• A high IF/citation rate says nothing about the quality -- or even, validity -- of the references being cited. Notorious or even retracted articles often attract a lot of attention, hence a high number of citations. The notority related to the first publication on "cold fusion" is one such example.
  • Journals that publish more "review articles" are often found near the top of the rankings. While not known for publishing new, creative findings, these individual articles tend to be heavily cited.
  • The IF measures the average number of citations to articles in the journal -- given this, a small number of highly-cited articles will skew the figure.
  • It takes several years for new journals to be added to the list of titles indexed by the Web of Science/Web of Knowledge, so these newer titles will be under-represented.
  • It's alleged that journal editors have learned to "game" the system, encouraging authors to cite their works previously published in the same journal.
Comparing Journals Across Disciplines? Not a good idea! Using Impact Factors within a given discipline should only be done with great care, as described above. Using impact factor data to compare journals across disciplines is even more problematic. Here are some of the reasons:
  • Disciplines where older literature is still referenced, such as Chemistry and Mathematics, offer challenges to the methodolgy since older citations (older than two years) are not used to calculate the impact factor for a given journal. (Five-year impact factor analysis, which can be calculated using the Journal Citation Index database, helps smooth out this problem only to some degree.)
  • Different disciplines have different practices regarding tendency to cite larger numbers of references. Higher overall citation rates will bump upward impact factor measurements.
  • Where it's common for large numbers of authors to collaborate on a single paper, such as in Physics, the tendency of authors to cite themselves (and in this case, more authors) will result in increased citation rates.

Pros and Cons of the Impact Factor

Pros:

  • A vetted, established metric for measuring journal impact within a discipline.
  • Designed to eliminate bias based on journal size and frequency.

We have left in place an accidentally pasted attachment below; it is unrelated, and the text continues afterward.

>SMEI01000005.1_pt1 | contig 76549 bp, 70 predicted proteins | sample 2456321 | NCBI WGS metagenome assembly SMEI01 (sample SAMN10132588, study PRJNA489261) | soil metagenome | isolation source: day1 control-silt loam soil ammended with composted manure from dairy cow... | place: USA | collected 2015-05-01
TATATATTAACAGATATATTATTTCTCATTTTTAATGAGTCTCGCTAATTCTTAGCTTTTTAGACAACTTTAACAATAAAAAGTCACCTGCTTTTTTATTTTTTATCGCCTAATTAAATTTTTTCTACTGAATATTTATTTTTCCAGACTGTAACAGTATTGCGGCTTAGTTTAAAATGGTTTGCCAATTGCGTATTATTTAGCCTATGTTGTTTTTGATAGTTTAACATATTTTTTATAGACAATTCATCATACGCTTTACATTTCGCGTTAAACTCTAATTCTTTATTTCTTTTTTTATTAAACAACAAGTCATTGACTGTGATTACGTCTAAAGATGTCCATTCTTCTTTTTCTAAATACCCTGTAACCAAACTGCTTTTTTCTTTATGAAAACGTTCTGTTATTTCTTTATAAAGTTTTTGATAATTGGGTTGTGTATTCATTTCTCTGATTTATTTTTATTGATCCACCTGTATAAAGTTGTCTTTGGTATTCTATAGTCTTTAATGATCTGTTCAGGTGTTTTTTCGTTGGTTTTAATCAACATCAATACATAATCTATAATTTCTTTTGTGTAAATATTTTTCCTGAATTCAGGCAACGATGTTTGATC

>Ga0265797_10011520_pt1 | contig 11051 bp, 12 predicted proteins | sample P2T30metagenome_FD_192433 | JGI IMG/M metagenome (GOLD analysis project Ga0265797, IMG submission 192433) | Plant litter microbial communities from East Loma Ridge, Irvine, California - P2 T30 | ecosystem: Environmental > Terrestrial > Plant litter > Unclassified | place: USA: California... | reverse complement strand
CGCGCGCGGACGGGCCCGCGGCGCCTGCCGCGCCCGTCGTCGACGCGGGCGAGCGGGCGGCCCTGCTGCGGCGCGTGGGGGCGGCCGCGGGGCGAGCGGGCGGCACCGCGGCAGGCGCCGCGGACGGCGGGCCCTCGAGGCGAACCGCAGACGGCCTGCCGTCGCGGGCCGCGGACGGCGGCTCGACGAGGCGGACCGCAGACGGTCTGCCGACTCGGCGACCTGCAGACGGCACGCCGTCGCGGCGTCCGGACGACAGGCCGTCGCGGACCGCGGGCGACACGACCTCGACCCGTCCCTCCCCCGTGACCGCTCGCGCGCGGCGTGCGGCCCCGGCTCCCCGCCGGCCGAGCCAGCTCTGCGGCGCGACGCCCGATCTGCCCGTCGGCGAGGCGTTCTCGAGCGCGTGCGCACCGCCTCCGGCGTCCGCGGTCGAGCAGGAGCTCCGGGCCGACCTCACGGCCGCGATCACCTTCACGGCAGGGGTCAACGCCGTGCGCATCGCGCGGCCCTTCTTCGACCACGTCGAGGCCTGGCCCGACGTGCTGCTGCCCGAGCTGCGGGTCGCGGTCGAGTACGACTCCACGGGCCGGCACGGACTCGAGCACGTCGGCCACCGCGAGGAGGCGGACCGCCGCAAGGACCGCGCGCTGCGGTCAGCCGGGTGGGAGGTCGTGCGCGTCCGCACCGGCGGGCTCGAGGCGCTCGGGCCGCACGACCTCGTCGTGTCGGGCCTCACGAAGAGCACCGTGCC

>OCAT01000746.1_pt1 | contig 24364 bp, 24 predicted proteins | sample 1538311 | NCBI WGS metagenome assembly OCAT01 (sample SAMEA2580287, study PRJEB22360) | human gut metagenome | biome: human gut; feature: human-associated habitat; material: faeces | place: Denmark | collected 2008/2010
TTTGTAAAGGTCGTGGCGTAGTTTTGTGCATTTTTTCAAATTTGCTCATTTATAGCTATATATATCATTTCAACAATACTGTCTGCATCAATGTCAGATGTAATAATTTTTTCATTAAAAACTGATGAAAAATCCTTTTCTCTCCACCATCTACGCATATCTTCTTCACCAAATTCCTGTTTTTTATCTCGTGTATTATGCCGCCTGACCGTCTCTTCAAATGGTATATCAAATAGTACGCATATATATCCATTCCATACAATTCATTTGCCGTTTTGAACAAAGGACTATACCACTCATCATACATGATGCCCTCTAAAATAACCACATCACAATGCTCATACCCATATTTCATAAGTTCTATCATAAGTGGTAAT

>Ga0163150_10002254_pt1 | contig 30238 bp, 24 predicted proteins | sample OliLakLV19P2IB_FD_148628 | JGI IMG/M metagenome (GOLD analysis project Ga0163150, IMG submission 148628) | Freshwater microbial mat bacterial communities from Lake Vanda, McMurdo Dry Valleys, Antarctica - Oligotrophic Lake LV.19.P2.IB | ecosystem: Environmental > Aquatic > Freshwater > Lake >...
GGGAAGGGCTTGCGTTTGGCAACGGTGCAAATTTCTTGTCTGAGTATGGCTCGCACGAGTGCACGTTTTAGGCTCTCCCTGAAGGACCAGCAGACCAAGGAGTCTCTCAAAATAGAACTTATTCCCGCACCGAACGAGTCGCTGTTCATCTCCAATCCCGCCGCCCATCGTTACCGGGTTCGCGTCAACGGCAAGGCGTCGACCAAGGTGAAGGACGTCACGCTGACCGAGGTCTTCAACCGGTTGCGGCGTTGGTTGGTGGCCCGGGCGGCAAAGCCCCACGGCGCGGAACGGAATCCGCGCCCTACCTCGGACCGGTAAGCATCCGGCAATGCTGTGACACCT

Cons:
  • Individual articles makes an uneven contribution to overall Impact Factor.
  • Impact Factor does not account for certain things, things like context (postive or negative citaion) and intentionality (self-citation).
  • The metric is proprietary to and bound by the contents of the Thomson Reuters database.
  • Citations, on which the Impact Factor is based, count for less than 1% of an article's overall use.

Criticism

Numerous critiques have been made regarding the use of impact factors. A 2007 study noted that the most fundamental flaw is that impact factors present the mean of data that are not normally distributed, and suggested that it would be more appropriate to present the median of these data. There is also a more general debate on the validity of the impact factor as a measure of journal importance and the effect of policies that editors may adopt to boost their impact factor (perhaps to the detriment of readers and writers). Other criticism focuses on the effect of the impact factor on behavior of scholars, editors and other stakeholders. Others have made more general criticisms, arguing that emphasis on impact factor results from negative influence of neoliberal policies on academia claiming that what is needed is not just replacement of the impact factor with more sophisticated metrics for science publications but also discussion on the social value of research assessment and the growing precariousness of scientific careers in higher education.
Experts stress that there are limitations in using impact factors to evaluate a scholar's work. There are many reasons cited for not relying on impact factor alone to evaluate the output of a particular individual. Among these are the following:

  • A single factor is not sufficient for evaluating an author's work.
  • Journal values are meaningless unless compared within the same discipline. Impact factors vary among disciplines.
  • The impact factor was originally devised to show the impact of a specific journal, not a specific scholar. The quality and impact of the author's work may extend beyond the impact of a particular journal.
According to Jim Testa, a researcher for ThomsonReuters Scientific, the most widespread misuse of the Impact Factor is to evaluate the work of an individual author (instead of a journal). "To say that because a researcher is publishing in a certain journal, he or she is more influential or deserves more credit is not necessarily true. There are many other variables to consider." (interview 6/26/2008 in Thomson Reuters blog entry)